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  • Writer's pictureMaureen Decker

How to Catch Up on Retirement Savings

Updated: May 26, 2022

Despite its importance, saving for retirement is not always easy. Even if you save a portion of your salary each year for retirement, there is more that can be done. You may find yourself feeling behind and needing to catch up to achieve your retirement goals, as do 52 percent of American workers.

The first tip is to pay off any high-interest debt as soon as possible. Money going to interest can be diverted to retirement savings. This money will then begin to earn compounded interest, which will grow your savings. Keep track of your existing debt and have a goal of paying it off in your budget.

Another important step to take is to reduce discretionary expenses. Create a budget to help track expenses and prioritize specific areas of your budget. Review your total spending to see how you are really spending versus how you think you are spending. Create a specific savings goal (how much, when) to hold yourself accountable. Consult a financial advisor to help with specifics to best achieve your goals.

Save extra cash and make more. This could be tax refunds, inheritances, salary increases, and bonuses. Moving this money directly into your savings account will help fight your temptation to spend it immediately. If you are able, you can also increase your earning potential. Before preparing for retirement, some people consider taking on side jobs or take part-time jobs in early retirement to help supplement primary earnings.

You may also want to consider your various retirement account options and associated benefits. Each vehicle is different and the one you choose should best complement your goals. If you have a matching contribution from your employer, it probably makes sense to maximize it and depending on your retirement strategy and your tax bracket, it may make sense to exceed the match. The annual contribution limit for 401(k)s is $19,500 a year for 2021. If you are a are small business owner or self-employed, you can set up your own plans. You may want to consider a Roth 401(k) as money is grown on a tax-deferred basis and withdrawals are tax free under most circumstances, but there are limitations based on certain factors such as modified adjusted gross income.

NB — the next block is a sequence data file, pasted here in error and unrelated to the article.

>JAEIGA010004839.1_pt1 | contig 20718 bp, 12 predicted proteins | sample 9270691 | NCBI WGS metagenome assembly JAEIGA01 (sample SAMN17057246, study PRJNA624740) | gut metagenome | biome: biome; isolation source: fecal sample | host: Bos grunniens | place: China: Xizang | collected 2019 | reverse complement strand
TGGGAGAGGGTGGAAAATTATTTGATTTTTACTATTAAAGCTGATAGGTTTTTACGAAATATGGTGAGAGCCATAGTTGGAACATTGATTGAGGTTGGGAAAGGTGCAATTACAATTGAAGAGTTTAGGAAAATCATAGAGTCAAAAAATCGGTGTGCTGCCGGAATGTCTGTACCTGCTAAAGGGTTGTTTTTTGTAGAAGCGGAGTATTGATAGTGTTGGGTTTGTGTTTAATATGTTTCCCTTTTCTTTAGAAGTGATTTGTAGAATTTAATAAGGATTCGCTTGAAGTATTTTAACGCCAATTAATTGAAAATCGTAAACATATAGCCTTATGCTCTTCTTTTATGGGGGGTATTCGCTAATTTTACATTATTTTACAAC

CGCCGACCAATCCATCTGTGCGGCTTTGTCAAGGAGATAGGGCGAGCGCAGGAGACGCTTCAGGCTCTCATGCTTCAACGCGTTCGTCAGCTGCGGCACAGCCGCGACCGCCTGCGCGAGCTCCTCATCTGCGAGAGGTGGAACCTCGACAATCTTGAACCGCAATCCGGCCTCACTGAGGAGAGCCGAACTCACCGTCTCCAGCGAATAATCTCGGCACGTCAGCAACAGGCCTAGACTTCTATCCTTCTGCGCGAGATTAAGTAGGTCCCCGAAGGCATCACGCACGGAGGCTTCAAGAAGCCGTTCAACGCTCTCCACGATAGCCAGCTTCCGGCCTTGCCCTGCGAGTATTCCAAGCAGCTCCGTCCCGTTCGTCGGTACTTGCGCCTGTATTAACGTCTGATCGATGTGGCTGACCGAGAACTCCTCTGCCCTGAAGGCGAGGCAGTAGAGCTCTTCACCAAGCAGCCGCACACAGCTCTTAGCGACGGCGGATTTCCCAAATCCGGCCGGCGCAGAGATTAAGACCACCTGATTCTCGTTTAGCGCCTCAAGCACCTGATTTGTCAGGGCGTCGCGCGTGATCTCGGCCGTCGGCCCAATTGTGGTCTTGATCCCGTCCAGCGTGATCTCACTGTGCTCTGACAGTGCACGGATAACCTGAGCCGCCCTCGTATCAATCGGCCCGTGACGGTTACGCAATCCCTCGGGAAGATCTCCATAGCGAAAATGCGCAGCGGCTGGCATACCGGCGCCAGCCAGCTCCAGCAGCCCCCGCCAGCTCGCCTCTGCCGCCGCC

It is important to understand all the rules of your retirement benefits. You can check with the Social Security Administration to learn how your retirement start date impacts your benefits. If you are able, you can retire later to give yourself more time to save. According to Discover, the longer you wait to start drawing benefits prior to age 70, the larger your monthly benefit will be. You should also understand your deductions. Consider meeting with a CPA to review your information and determine whether itemization is appropriate. This will help you best take advantage of your savings.

For both Traditional and Roth IRA accounts, you can make catch up IRA contributions if you and your spouse are both age 50 or above. You may be able to contribute up to $1,000 more to your accounts if this is the case. For 401(k)s, 403(b)s and 457s, you can save as much as $6,500 extra in your defined plan. For those with a Savings Incentive Match Plan for Employees individual retirement account or a SIMPLE 401(k), the catch-up contribution is $3,000 annually. There is also something called Saver’s Credit for some low-to-moderate income families. This provides a match to a portion of your IRA or employer-sponsored retirement plan.

Other savings tips include utilizing investment portfolios, real estate, and disability insurance. First off, you can adjust your stock portfolio. It is important to be aware of fees and the performance of the funds during the selection process. Many mutual fund companies also offer dividend growth and income mutual funds. With real estate, homes and properties can provide liquidity during retirement. Older individuals could consider borrowing against the equity in their homes to help with living expenses. Home equity lines can be used to draw from when needed. Alternatively, you can sell, downsize, and live off the equity. You can also consider looking into a reverse mortgage as lenders may shorten repayment periods and increase amounts for older borrowers. However, it is important to try to obtain the largest amount possible from a sale and not rush into things. Keeping an eye on the market and considering tax consequences can be beneficial as well. Lastly, don’t brush off disability insurance. While you may think disability is unlikely, preparing for the worst-case scenario will make all the difference financially if the event were to occur.

There are many solutions available to catch up on retirement savings. The most important point is to be proactive about retirement early on. Understand your finances and future plans, and meet with a financial advisor to best prepare for your future.



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